Pelosi told HuffPost after a morning press briefing that no decisions had yet been made on regional disparities. "That's an issue that affects regions, whether people are Blue Dogs or not," she said.
House leadership is currently blending three committee bills into a final package. Pelosi said at the briefing that the bill that passed the House would "definitely" include a public option.
Energy and Commerce Committee Chair Henry Waxman (D-Calif.) said the decision of whether to tie it to Medicare rates -- as the Congressional Progressive Caucus insists on doing -- hasn't been made yet. "The decision will be made by leadership," he said.
Backers of the public option say that it must be tied to Medicare rates in order to be effective and to keep costs down. Requiring the system to negotiate new rates with each health care provider would be unfeasible, they argue.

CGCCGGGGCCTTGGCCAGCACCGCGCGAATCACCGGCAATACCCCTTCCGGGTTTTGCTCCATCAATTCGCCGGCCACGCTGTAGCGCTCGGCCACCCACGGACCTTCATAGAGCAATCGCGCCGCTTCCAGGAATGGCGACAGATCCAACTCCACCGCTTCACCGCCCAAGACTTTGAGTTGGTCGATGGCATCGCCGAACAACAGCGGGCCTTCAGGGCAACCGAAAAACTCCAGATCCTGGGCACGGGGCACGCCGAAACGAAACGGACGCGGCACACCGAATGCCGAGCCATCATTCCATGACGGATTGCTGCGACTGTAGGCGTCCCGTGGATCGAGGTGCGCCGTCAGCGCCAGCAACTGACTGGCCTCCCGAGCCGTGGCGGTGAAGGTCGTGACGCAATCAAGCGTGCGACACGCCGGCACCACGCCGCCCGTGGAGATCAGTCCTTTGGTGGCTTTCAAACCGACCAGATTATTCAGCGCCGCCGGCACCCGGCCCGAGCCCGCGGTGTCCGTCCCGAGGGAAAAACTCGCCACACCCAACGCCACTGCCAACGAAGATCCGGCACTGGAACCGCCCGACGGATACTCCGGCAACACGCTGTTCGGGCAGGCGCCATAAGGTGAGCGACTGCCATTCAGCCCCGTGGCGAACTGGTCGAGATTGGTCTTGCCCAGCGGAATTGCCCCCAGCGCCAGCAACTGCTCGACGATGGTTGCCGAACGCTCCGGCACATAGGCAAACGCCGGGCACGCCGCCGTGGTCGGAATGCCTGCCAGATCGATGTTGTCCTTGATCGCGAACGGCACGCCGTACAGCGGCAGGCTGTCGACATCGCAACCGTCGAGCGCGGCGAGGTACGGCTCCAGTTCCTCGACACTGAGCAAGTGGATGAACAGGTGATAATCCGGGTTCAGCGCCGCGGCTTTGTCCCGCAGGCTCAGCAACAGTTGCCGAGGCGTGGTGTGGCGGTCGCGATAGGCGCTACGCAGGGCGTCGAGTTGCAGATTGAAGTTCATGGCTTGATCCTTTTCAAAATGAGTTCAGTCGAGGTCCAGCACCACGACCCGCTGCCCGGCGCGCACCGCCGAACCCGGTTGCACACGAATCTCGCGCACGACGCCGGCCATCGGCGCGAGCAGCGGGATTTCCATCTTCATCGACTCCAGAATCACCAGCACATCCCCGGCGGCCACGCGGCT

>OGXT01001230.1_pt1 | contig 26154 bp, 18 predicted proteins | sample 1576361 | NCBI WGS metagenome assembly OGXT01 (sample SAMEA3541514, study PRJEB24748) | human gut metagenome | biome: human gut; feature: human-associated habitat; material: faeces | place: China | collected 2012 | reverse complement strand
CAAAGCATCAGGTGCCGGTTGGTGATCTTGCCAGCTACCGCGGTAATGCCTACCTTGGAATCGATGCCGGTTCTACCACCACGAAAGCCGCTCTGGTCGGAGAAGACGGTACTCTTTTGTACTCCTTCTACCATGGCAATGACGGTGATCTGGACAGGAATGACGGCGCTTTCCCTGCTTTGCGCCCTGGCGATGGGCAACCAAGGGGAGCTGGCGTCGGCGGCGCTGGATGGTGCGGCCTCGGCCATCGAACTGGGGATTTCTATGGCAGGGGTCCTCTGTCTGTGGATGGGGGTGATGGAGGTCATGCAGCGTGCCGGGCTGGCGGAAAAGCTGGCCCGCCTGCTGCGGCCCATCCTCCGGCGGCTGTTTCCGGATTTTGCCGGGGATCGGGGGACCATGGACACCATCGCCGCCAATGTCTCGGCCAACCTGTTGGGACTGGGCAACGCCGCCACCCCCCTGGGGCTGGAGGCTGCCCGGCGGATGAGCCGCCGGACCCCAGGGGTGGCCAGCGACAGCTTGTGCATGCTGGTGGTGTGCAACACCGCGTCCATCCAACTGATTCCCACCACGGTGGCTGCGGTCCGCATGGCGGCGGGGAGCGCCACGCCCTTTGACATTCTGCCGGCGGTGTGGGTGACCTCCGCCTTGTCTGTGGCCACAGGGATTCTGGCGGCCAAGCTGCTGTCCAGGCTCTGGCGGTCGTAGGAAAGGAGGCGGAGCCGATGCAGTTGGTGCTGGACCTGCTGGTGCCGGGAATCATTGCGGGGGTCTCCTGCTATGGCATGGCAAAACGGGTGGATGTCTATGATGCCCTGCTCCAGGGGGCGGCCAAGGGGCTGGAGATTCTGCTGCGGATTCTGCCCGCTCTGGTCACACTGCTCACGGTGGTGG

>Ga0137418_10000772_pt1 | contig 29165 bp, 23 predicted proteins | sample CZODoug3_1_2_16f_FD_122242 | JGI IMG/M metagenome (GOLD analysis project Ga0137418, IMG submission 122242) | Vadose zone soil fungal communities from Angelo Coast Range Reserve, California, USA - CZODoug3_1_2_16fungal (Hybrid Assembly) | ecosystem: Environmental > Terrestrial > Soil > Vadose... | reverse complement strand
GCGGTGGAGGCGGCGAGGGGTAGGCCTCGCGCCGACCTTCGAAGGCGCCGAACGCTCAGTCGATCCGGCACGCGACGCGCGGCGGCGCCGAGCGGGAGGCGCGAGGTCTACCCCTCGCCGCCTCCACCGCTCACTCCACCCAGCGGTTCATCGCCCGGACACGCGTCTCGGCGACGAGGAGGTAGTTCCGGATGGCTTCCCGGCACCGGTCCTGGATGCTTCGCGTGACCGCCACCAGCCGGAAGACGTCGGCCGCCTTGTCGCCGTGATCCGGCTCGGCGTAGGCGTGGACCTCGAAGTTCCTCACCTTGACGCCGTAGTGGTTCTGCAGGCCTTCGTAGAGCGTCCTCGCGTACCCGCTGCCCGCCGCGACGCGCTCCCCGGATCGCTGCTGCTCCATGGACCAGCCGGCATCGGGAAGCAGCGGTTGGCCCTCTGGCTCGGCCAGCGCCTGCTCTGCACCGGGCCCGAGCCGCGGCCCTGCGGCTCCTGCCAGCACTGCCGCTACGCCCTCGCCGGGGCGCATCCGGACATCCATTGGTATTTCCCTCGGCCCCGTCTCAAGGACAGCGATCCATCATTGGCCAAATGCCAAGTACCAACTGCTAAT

Herseth Sandlin said that despite the survey, the Blue Dog position remains as it has been. "We have not moved back from the position we took previously, which is: if you're going to include a public option, it should be structured to ensure a level playing field, negotiated rates and [be] subject to a trigger."
The notion of the trigger has been advanced by Sen. Olympia Snowe (R-Maine), a key swing vote in the Senate. A public option would be triggered after a certain time period if private insurers didn't meet certain requirements.
Pelosi rejected the trigger Thursday, saying it is "an excuse for doing nothing." She said that the bill itself was the trigger and when asked a follow up, said, "I don't even want to talk about a trigger."